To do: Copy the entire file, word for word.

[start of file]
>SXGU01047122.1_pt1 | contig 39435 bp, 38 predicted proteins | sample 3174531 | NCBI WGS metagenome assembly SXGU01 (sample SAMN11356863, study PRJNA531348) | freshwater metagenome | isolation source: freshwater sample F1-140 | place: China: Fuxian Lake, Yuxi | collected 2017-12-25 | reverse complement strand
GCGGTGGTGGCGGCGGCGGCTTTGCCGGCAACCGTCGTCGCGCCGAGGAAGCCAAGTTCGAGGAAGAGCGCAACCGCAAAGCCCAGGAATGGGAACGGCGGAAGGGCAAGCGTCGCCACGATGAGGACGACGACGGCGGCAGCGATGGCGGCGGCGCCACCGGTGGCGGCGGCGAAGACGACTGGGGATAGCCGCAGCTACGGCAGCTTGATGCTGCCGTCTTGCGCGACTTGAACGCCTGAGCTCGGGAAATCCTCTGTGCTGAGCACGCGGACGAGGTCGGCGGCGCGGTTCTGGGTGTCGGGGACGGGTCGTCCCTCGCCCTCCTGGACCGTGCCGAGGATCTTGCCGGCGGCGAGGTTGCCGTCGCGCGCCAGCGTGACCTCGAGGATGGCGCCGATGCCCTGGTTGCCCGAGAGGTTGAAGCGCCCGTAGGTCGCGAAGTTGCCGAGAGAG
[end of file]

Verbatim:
>SXGU01047122.1_pt1 | contig 39435 bp, 38 predicted proteins | sample 3174531 | NCBI WGS metagenome assembly SXGU01 (sample SAMN11356863, study PRJNA531348) | freshwater metagenome | isolation source: freshwater sample F1-140 | place: China: Fuxian Lake, Yuxi | collected 2017-12-25 | reverse complement strand
GCGGTGGTGGCGGCGGCGGCTTTGCCGGCAACCGTCGTCGCGCCGAGGAAGCCAAGTTCGAGGAAGAGCGCAACCGCAAAGCCCAGGAATGGGAACGGCGGAAGGGCAAGCGTCGCCACGATGAGGACGACGACGGCGGCAGCGATGGCGGCGGCGCCACCGGTGGCGGCGGCGAAGACGACTGGGGATAGCCGCAGCTACGGCAGCTTGATGCTGCCGTCTTGCGCGACTTGAACGCCTGAGCTCGGGAAATCCTCTGTGCTGAGCACGCGGACGAGGTCGGCGGCGCGGTTCTGGGTGTCGGGGACGGGTCGTCCCTCGCCCTCCTGGACCGTGCCGAGGATCTTGCCGGCGGCGAGGTTGCCGTCGCGCGCCAGCGTGACCTCGAGGATGGCGCCGATGCCCTGGTTGCCCGAGAGGTTGAAGCGCCCGTAGGTCGCGAAGTTGCCGAGAGAG